Virgo(August 23 – September 22)
Virgos can be prominent in several careers at once; it's weird and lovely how scattered forms of creativity can somehow collide into one body, and ripen to fate. Summers are for Virgos, and if you have the feeling you want to make this your season, feel free to break the rules, and put good things together somehow. Mooncalf does this, taking crisp and rhythmic, merry or melancholic combinations into surreal gleeful taunting and compassionate Choir boy caterwauling. "Do I contract myself, I contradict myself, we like contradiction," as the Clash sang about themselves on their own "Death Or Glory," so Mooncalf does on "Hoorah." (Bio facts: a mooncalf is a daydreamer or absent minded-person, a fool, a freak; and the 'two Matts' and their friends score with the description "This band is a mess.") The vocals, keyboards, and head-fucked unpredictability of course brings to mind Grandaddy, but set on an LSD farm, not by smoking weed in the parking lot mall. A little pedal steel from Tim Seeley on "Hoorah" puts it straight on to MY seasonal play-list. Sweetly crooned, "Sack of Potatoes: begins: "Your teeth looked ugly under the black-light" … good Lord, I'm going to have catch them live just to see what they'll sing next. Also on that same night at the High Dive (June 7th), Lucy Bland will be playing, which doesn't match at all! With Anil (Heather Duby) Seth's whiskey ice cream sweet, smooth, and bracing vocals, her tiny harshly existential bubble observations are cloud-carried by sweet cotton burbles of keyboard mirth and mellow, with perfect blue music also contributed by members of Ubiquitous and Omniverse. Music is rarely this pleasurable, meaningful, and soothing on tracks like "Centuries" and the Suzanne Vega-ish "Streaker." A very charming debut EP.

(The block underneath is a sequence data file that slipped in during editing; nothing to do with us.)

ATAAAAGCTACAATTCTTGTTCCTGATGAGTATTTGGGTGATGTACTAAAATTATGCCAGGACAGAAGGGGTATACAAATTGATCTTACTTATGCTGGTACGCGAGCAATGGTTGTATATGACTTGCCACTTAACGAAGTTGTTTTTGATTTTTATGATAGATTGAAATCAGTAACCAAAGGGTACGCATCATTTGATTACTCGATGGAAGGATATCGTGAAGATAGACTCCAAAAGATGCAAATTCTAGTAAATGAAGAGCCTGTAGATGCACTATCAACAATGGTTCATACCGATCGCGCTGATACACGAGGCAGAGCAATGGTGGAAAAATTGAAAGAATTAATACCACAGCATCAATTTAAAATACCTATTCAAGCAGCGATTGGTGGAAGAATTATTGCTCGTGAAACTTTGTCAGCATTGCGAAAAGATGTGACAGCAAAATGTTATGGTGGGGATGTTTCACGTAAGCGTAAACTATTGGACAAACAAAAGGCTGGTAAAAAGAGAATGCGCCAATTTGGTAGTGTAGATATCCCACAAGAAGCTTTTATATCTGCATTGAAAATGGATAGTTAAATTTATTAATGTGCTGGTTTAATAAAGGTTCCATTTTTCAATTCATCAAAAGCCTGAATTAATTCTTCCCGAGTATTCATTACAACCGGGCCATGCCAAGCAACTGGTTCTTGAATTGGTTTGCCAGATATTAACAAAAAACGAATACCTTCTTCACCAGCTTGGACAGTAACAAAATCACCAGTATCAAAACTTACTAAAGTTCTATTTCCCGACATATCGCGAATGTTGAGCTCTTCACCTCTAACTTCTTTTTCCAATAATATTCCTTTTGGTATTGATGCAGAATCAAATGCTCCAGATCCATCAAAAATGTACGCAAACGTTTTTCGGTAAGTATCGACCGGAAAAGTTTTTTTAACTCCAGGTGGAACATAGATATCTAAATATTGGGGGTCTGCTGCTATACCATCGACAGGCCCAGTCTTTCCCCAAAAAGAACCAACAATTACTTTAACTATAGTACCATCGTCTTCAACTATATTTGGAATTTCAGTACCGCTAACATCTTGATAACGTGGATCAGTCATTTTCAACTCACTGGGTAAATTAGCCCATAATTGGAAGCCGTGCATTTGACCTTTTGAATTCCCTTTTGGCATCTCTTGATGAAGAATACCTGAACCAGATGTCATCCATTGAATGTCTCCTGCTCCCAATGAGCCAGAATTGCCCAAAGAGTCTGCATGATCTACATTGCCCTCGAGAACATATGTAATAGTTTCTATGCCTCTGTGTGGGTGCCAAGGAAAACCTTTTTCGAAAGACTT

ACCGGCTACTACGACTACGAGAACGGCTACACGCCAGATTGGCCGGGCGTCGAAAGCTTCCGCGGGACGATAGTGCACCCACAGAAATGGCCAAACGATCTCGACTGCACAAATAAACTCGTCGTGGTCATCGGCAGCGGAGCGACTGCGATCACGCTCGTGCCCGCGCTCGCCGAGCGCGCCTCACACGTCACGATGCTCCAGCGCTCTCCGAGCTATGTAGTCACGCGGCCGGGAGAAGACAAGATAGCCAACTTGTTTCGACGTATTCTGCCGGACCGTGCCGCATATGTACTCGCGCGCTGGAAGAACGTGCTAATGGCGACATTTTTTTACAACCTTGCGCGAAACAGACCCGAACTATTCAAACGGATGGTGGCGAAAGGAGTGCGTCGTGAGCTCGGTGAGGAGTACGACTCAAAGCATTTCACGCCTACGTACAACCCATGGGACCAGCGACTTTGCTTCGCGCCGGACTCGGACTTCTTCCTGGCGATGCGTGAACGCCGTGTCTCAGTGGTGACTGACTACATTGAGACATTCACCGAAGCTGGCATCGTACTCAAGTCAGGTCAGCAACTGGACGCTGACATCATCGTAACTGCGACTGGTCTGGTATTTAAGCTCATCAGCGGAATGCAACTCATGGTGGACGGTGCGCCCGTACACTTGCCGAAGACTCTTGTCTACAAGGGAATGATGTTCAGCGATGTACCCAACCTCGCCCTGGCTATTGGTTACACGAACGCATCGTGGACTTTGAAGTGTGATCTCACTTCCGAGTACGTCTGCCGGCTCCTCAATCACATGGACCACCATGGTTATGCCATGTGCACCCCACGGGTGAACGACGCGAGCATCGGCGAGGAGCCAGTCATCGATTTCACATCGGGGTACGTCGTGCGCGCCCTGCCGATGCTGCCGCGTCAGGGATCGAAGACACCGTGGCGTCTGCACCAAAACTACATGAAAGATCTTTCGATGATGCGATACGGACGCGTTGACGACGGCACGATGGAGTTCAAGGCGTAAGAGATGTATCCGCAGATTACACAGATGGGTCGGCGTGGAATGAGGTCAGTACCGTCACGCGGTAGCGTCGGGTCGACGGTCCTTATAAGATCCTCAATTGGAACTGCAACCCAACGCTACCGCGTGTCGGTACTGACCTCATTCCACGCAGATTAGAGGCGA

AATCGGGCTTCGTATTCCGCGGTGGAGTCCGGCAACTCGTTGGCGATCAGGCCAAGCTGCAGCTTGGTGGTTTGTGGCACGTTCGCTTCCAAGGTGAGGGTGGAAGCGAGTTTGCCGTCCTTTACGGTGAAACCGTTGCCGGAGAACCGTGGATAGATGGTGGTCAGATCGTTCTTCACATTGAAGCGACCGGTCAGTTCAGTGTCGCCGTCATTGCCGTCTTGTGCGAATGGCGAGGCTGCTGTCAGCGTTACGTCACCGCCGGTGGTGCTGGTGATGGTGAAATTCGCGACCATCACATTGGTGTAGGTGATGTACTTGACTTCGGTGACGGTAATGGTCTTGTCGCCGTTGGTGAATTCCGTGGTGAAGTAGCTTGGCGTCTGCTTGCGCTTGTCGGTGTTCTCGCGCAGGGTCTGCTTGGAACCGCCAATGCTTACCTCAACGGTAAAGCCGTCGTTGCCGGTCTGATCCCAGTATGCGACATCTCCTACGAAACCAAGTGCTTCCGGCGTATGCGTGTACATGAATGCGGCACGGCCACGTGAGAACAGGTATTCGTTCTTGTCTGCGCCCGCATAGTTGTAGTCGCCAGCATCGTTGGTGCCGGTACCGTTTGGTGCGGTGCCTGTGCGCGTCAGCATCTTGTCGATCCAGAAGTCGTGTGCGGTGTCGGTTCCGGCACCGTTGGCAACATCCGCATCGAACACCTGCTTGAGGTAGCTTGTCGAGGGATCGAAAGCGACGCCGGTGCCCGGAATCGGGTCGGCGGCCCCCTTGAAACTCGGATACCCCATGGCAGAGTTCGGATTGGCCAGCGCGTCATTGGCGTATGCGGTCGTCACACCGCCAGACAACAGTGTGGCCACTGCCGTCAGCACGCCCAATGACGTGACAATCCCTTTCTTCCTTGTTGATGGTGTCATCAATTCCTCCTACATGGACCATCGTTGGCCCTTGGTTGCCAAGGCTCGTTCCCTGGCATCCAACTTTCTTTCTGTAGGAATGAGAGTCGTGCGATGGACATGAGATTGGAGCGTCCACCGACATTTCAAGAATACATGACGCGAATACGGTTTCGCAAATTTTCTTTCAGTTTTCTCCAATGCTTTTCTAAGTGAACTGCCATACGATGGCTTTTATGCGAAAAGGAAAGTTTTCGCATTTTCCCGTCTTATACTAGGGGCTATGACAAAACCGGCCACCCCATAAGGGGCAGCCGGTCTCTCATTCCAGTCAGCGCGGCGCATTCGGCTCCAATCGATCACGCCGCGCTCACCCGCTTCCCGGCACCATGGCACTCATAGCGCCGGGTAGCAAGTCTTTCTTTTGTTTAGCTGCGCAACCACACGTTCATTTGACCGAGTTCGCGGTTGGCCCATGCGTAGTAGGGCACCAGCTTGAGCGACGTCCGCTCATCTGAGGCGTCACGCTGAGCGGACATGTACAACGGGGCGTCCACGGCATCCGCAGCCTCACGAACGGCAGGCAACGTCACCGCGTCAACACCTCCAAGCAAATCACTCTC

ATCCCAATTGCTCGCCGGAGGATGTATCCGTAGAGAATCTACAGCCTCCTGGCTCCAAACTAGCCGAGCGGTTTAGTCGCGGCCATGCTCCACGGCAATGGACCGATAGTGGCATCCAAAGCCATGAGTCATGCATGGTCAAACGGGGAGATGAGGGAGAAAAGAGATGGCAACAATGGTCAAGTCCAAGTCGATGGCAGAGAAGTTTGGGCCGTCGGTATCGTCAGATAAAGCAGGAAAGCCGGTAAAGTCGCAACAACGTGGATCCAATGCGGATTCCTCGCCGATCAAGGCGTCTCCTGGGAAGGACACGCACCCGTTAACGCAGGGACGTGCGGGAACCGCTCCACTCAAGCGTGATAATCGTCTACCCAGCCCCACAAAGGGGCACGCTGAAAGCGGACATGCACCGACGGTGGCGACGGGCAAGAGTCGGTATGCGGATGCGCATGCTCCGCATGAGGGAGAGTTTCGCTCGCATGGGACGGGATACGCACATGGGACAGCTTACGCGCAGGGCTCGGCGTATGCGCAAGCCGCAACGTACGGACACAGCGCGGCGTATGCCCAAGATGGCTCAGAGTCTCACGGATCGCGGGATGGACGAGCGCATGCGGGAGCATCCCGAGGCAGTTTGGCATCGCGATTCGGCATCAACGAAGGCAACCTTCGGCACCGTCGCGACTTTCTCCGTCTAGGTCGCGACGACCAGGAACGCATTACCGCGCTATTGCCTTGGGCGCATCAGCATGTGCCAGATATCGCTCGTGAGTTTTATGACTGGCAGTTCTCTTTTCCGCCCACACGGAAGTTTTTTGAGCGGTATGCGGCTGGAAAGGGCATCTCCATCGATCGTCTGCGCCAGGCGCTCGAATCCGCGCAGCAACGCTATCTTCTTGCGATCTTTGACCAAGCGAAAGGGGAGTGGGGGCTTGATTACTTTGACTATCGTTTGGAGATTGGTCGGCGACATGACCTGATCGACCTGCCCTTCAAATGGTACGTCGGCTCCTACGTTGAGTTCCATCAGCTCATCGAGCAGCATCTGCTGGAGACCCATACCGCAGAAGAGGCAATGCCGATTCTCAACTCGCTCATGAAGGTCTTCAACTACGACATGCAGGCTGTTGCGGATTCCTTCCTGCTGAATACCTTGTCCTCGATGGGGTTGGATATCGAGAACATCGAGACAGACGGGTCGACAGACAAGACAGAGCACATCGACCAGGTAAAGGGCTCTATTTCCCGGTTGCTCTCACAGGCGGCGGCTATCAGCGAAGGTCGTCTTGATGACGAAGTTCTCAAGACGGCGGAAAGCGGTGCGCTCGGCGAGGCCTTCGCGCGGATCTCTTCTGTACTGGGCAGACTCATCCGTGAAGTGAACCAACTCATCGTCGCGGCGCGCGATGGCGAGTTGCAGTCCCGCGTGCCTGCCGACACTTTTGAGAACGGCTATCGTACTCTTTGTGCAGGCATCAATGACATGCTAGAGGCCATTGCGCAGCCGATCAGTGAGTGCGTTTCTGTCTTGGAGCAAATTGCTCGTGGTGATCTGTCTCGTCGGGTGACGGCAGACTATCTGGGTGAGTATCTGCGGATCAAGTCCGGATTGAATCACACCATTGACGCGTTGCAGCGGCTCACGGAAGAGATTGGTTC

Libra (September 23 – October 23)